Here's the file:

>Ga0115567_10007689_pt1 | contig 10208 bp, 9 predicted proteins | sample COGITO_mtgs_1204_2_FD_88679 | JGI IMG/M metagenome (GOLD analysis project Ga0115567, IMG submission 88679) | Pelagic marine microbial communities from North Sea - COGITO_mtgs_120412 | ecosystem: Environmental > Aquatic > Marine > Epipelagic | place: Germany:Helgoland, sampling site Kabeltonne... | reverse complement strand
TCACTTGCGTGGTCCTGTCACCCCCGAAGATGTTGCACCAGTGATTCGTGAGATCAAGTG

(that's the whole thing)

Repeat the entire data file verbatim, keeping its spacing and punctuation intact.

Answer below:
>Ga0115567_10007689_pt1 | contig 10208 bp, 9 predicted proteins | sample COGITO_mtgs_1204_2_FD_88679 | JGI IMG/M metagenome (GOLD analysis project Ga0115567, IMG submission 88679) | Pelagic marine microbial communities from North Sea - COGITO_mtgs_120412 | ecosystem: Environmental > Aquatic > Marine > Epipelagic | place: Germany:Helgoland, sampling site Kabeltonne... | reverse complement strand
TCACTTGCGTGGTCCTGTCACCCCCGAAGATGTTGCACCAGTGATTCGTGAGATCAAGTG